Whatever happened to the 23,000 potential jihadis in the UK?
Following the Westminster attack in March last year which killed five including PC Keith Palmer, the Manchester arena attack two months later in which 22 died, and the London Bridge attack a year ago which killed eight, we were told that there could be as many as 23,000 potential jihadis in the UK whom the authorities could not monitor.
This was far more than the figure previously released by the Home Office at the time of the Manchester bombing, when ‘it was revealed the security services had 500 live investigations into more than 3,000 suspected radical jihadis, including about 400 people who have remarkably been allowed to return to our shores after fighting with terror group Islamic State in Syria’.
Round-the-clock monitoring of terror suspects is possible in only a handful of cases due to limited resources. I wonder how much this has contributed to the rising murder rate in London?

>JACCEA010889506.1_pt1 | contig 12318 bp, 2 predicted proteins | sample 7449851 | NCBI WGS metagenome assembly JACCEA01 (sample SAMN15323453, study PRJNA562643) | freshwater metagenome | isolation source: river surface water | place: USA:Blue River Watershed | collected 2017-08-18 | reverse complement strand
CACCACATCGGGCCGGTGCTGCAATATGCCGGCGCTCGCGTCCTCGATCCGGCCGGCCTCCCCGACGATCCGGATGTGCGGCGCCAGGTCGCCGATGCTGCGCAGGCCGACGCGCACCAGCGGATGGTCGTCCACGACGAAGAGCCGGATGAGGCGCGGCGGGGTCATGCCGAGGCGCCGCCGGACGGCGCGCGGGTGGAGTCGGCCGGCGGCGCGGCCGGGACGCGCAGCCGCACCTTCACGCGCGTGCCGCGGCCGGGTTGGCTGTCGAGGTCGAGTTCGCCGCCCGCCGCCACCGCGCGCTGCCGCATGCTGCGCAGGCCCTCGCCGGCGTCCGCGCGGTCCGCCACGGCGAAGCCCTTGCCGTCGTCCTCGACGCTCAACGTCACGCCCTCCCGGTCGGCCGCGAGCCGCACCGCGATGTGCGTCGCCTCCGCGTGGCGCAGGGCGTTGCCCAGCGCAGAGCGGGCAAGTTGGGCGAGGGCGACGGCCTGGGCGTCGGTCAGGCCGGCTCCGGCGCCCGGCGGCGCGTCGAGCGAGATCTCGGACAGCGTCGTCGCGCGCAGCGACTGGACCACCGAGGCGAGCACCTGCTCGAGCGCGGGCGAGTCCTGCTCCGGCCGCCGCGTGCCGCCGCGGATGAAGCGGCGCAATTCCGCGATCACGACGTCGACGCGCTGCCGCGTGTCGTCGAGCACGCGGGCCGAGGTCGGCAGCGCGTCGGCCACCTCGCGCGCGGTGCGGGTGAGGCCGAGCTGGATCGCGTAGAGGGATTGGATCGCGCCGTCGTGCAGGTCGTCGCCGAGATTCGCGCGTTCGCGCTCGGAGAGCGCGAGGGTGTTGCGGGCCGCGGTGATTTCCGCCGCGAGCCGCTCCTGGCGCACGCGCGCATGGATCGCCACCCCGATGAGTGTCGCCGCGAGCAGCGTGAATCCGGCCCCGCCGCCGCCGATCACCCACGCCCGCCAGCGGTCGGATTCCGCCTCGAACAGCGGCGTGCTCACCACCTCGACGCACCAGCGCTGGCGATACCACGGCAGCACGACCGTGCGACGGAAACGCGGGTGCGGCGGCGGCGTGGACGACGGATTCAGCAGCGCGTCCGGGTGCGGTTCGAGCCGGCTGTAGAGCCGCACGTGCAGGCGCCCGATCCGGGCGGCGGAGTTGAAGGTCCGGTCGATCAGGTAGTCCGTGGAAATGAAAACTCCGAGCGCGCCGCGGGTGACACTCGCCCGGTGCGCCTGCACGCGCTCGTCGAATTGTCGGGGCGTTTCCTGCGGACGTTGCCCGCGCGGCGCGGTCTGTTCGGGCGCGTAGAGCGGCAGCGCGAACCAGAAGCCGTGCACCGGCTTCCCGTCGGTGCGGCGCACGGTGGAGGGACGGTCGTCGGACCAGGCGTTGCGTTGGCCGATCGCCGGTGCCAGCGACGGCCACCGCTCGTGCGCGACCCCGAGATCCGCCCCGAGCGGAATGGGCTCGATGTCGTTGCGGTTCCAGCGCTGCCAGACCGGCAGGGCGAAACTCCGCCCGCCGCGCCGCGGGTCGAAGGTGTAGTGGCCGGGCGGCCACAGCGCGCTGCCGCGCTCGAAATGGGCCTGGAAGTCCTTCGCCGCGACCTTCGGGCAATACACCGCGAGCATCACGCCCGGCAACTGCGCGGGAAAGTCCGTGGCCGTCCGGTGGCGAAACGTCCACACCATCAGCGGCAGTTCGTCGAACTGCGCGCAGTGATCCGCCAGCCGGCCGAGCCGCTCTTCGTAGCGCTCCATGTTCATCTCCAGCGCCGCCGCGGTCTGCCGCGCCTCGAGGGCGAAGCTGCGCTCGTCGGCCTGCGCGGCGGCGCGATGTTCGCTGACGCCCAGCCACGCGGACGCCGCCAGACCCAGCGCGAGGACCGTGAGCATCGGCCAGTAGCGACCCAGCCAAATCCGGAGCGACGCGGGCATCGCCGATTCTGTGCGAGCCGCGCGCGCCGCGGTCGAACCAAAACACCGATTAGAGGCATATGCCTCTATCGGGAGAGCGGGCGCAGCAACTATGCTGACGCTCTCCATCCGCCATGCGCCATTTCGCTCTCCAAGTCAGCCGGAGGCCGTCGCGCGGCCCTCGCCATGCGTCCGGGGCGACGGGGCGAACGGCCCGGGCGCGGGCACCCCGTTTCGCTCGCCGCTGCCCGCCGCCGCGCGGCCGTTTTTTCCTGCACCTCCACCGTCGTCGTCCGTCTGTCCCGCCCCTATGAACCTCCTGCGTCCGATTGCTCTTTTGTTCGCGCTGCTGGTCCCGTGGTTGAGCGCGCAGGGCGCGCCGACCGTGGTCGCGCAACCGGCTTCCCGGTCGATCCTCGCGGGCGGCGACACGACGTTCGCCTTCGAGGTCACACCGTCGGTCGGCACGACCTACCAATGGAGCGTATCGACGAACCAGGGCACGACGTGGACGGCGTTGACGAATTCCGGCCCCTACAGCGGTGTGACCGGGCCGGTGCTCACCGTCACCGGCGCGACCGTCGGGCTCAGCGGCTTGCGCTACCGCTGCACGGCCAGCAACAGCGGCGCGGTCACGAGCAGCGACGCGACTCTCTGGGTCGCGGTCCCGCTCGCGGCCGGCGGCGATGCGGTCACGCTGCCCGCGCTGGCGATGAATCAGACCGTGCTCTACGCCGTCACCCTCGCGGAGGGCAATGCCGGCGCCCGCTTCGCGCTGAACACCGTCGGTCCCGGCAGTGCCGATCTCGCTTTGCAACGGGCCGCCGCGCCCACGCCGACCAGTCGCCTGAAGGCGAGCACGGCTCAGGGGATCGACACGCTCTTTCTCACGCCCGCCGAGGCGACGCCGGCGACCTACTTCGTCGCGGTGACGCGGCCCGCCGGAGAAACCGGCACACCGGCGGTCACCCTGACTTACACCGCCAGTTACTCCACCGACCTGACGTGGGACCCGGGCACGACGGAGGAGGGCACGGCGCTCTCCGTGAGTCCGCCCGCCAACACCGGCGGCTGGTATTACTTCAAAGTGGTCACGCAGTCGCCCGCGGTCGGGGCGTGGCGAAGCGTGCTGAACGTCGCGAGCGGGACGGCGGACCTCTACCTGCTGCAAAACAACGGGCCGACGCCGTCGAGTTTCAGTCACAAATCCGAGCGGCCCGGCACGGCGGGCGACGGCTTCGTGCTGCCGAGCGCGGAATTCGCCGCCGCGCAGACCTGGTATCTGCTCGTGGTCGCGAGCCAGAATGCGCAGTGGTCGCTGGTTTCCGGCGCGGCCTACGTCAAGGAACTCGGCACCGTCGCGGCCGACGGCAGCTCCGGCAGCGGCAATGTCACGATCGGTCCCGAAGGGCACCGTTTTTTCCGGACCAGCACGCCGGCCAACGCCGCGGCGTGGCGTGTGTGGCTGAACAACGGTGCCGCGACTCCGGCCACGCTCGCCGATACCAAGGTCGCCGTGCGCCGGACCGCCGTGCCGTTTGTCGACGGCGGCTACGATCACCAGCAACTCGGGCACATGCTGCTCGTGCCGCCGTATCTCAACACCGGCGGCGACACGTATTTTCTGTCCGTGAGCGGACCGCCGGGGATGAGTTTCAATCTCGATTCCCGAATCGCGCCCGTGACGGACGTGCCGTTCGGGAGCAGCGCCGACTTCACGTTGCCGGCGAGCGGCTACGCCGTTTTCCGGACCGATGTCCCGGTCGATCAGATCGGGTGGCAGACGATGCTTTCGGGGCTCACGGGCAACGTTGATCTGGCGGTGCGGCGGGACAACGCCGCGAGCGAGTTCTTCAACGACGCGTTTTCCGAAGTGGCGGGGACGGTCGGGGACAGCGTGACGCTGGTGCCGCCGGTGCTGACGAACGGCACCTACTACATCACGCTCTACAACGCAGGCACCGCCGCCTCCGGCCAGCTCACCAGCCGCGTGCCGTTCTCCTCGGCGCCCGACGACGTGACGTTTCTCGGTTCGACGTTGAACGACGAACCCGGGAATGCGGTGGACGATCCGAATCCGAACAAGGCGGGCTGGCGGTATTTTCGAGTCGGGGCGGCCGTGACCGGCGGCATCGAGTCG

If resources have to be used to monitor terror suspects, and there are close to 23,000 ‘in the mix’, this stops the prevention of other serious crime.
This report from the Telegraph earlier this month tells me that ‘an extra 1,000 security services staff will also be recruited to collect and analyse data as well as keep suspects under better surveillance’. Mmmm, I am not sure an extra 1,000 is going to cut it.
In 2014 Professor Peter Neumann, an expert on terrorism from King’s College London, said ‘it takes 20, 25 people to keep somebody under surveillance 24/7’.
That means the extra 1,000 security staff (who must be still recruited) can put another 40 suspected terrorists under 24/7 surveillance. Forty, when there are perhaps close to 23,000 out there.
We can be thankful that so far this summer has been terror attack-free. But those 23,000 ‘potential jihadis’ have not gone away. And all the time the crime rate in London creeps higher and higher.